Good Sleep and Travel

As society begins to open back up, making plans to travel away from home are an increasingly significant part of that return to normal. Sleep Center at Comprehensive wants to share tips to ensure people, in particular those with sleep disorders, continue to get good sleep while away from home.

Sleep challenges can come naturally through health issues or stress, but there are ways to improve your sleep you can control, and we recommend their consideration when you’re on the road, as good sleep is key to staying healthy by protecting your immune system. This holds especially true for people with more serious conditions, such as chronic obstructive pulmonary disease (COPD).

Often people take vacations to look to restore and recharge their minds, especially during troubling times. What can be missed, however, is that by breaking routines to get increased peace of mind, you may be taxing your body by not resting it properly. The team at Sleep Center at Comprehensive recommends that people maintain good sleep patterns when traveling by taking a few simple steps before leaving town, while on the road and when finally returning home. This can be done in the following ways:

Ensuring Proper Travel Sleep Before You Hit the Road

An important part of travel prep comes before you’ve even left your home, but thinking about where you’re going and what you will be doing while away. You can start by checking out the air quality where you’ll be going. While we’re used to more challenging air quality in Southern Nevada, something to consider elsewhere is air quality as it relates to elevation. Getting good sleep may be challenging at higher elevations, which can be found in nearby places in Utah, with some locations in the state have an elevation near 10,000 feet above sea level.

Before you leave, make sure prep includes accounting for medications and equipment such as CPAP machines and other oxygen sources. You may not have the time or prescriptions in hand, if the need arises. And with supply chain issues prevalent these days, equipment you need may be back ordered or delayed, so be sure to take plenty of time to line that up before your departure.

If you’re planning on being gone for an extended period of time, you may also want to talk to your physician at Sleep Center at Comprehensive  to account for care needs, either via Telemedicine  or by having a physician lined up where you’re going that can work with your Sleep Center doctor to ensure continued care.

Safeguard Proper Travel Sleep on the Road

Getting out of town and somewhere new is one of the great joys in life. With that joy can often come a breaking of good habits you had at home. This can include eating a bit more food than normal, going to bed later and maybe some additional time with a book reading.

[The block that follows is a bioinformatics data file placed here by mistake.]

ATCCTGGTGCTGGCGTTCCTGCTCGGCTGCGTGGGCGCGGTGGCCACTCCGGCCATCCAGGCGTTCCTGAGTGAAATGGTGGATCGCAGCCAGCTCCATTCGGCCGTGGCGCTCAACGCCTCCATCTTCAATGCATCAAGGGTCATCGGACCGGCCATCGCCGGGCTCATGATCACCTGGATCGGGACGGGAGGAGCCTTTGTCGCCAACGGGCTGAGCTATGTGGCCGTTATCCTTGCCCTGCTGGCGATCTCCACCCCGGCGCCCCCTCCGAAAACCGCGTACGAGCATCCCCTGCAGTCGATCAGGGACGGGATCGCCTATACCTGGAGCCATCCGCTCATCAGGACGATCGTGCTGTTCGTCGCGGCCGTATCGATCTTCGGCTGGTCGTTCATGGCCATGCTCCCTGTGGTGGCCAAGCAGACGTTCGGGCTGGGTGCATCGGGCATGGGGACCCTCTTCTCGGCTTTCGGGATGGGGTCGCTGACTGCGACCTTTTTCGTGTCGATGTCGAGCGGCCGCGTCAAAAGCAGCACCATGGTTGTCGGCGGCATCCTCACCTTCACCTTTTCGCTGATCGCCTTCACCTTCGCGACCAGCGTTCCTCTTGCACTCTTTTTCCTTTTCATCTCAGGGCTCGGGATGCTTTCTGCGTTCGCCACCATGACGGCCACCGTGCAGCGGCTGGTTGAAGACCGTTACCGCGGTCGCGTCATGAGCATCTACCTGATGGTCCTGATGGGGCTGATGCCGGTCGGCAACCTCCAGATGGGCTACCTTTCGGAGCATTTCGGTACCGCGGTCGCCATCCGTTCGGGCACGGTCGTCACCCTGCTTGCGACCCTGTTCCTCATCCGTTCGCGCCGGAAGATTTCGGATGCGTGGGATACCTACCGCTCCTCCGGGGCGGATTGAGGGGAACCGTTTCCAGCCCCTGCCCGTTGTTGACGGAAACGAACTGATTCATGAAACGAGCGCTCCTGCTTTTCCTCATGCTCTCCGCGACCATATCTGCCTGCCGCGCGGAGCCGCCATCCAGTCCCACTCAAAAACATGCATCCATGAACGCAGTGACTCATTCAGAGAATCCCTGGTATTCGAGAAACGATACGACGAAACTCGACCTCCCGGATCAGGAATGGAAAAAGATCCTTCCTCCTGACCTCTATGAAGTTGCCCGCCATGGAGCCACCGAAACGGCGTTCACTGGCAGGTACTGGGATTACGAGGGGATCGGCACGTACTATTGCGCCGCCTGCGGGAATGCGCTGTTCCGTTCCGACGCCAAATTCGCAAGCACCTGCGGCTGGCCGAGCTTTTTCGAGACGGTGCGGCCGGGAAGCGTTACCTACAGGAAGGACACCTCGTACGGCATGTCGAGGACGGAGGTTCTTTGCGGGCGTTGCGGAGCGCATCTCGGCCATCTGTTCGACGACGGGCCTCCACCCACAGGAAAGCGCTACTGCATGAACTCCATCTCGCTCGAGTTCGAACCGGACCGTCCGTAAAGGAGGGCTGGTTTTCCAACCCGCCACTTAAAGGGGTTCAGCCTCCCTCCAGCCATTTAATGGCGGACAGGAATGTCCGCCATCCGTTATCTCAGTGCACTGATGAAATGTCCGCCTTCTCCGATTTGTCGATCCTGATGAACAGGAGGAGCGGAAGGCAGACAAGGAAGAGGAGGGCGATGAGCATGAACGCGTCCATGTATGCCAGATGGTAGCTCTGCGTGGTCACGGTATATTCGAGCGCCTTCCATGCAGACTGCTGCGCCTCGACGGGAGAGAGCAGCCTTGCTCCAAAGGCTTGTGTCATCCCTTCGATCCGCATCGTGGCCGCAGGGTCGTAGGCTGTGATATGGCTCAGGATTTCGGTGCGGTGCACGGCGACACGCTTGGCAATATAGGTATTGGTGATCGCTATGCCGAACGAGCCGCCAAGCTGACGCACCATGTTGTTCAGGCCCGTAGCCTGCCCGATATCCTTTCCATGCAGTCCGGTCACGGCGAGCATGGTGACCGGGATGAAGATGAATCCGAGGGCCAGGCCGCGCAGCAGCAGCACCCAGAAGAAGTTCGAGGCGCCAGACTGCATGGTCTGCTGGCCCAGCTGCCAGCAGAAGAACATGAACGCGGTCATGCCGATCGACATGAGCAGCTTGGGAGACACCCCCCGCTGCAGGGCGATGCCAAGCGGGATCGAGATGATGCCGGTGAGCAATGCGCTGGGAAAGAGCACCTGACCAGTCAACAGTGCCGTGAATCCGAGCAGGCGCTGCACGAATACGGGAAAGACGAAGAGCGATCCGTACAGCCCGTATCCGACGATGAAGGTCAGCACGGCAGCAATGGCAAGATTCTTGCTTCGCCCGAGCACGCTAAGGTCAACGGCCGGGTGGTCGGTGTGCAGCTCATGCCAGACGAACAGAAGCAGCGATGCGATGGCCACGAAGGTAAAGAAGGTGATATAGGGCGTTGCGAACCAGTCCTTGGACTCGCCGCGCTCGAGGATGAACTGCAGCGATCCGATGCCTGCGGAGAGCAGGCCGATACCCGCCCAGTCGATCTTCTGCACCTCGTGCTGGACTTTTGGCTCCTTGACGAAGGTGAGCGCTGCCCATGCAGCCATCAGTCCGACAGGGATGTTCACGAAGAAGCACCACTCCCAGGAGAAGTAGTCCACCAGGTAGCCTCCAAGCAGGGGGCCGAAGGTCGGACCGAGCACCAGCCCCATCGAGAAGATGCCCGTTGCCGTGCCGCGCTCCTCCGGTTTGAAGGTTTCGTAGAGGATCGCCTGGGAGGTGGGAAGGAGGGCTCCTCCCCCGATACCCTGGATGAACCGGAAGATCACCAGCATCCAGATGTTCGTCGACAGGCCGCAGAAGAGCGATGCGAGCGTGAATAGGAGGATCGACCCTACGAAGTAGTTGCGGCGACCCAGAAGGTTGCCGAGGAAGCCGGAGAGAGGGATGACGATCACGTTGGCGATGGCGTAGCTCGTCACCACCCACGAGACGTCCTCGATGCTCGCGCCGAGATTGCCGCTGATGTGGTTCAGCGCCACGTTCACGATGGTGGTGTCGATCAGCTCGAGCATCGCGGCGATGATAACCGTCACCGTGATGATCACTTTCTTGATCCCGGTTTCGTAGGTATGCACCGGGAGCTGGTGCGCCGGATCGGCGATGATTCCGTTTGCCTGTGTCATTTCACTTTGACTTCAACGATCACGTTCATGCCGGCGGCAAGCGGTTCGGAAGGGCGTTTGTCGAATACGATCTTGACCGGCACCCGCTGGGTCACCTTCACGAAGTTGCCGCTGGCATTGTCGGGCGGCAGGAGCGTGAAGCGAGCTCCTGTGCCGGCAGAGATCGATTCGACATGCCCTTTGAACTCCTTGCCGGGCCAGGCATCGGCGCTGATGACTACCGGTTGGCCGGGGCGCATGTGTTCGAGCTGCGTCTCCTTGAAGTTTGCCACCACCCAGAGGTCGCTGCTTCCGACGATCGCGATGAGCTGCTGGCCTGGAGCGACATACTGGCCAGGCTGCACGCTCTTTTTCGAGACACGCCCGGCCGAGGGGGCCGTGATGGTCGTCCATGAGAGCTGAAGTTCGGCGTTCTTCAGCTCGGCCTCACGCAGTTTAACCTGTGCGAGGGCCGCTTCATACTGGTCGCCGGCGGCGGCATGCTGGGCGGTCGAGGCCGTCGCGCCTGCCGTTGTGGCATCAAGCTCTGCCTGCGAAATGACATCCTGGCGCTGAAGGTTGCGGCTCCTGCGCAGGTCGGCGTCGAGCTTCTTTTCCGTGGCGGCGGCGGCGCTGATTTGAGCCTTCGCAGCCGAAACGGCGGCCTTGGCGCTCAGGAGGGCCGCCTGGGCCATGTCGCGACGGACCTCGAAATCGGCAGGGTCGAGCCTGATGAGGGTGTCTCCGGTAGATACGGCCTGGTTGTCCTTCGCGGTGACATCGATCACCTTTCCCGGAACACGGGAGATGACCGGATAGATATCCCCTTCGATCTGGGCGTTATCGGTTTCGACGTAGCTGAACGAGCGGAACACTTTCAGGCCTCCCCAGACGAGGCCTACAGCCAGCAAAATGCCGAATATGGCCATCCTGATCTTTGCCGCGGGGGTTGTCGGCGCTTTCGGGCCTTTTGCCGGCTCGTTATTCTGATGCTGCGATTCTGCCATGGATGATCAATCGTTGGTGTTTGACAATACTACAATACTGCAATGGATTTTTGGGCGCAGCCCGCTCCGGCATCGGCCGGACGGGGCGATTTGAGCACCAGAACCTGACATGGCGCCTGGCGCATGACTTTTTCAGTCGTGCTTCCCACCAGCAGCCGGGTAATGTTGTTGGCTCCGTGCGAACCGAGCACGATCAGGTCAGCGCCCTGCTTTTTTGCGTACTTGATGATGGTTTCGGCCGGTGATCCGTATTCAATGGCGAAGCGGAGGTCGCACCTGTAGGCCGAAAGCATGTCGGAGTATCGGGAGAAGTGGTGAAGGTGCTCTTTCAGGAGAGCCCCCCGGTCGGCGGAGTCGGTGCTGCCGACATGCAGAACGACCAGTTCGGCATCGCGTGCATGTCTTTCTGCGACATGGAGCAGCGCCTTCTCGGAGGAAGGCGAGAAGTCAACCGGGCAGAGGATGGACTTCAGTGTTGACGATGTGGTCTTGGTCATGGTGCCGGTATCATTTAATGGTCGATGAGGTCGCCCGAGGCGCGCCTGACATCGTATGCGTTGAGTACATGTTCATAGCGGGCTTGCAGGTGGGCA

When on the road, be sure to remain active. Sleep Center at Comprehensive doctors recommend everyone get active for at least 30 minutes per day, five days per week. This doesn’t mean working yourself out vigorously, but just enough to get your blood moving. While on the road, you can back off workouts to give your body a rest but be careful not to be too inactive. Even a little exercise goes a long way.

And when traveling, it’s good to avoid the temptation of eating too much food, even good food. It is okay to give yourself a break but be sure to remain mindful of your dietary needs. If you want to get a burger as a treat, maybe considering skipping fries and/or a sugary drink and have a salad and some plain iced tea. Small concessions with food can make a big difference, while not making yourself feel bad for enjoying a few treats occasionally.

Getting Good Sleep When You Get Home

Staying in vacation mode can be hard to stop once you get home, but when you do get back home it’s good to get back into your routine of good exercise, eating and sleeping patterns as soon as possible. Remind yourself you earned and enjoyed your time off, and you’ll be able to do the same again soon, if you get back into the good habits you worked hard to create.

What If You Don’t Sleep Well?

If you do not get good sleep, and don’t know why, you may have a sleep disorder that’s treatable. Sleep Center at Comprehensive offers the following list of indicators that you may have a sleep disorder that requires attention.

Taking more than 30 minutes needed each night to fall asleep; waking up several times each night and having trouble falling back to sleep; waking up too early in the morning; feeling sleepy during the day, or falling asleep at the wrong times during the day; snoring loudly, gasping, or stopping breathing for short periods; creeping, tingling, or crawling feelings in your legs or arms.

How Sleep Center at Comprehensive Can Help

If you feel any of those symptoms, Sleep Center at Comprehensive is a team of board-certified pulmonologists, respiratory therapists, nurse practitioners, and administrative support staff who can help. Call us at 702-737-5864 for an evaluation.

 

The content in this post is not intended to be a substitute for professional medical advice, diagnosis or treatment. Always seek the advice of qualified health providers with questions you may have regarding medical conditions.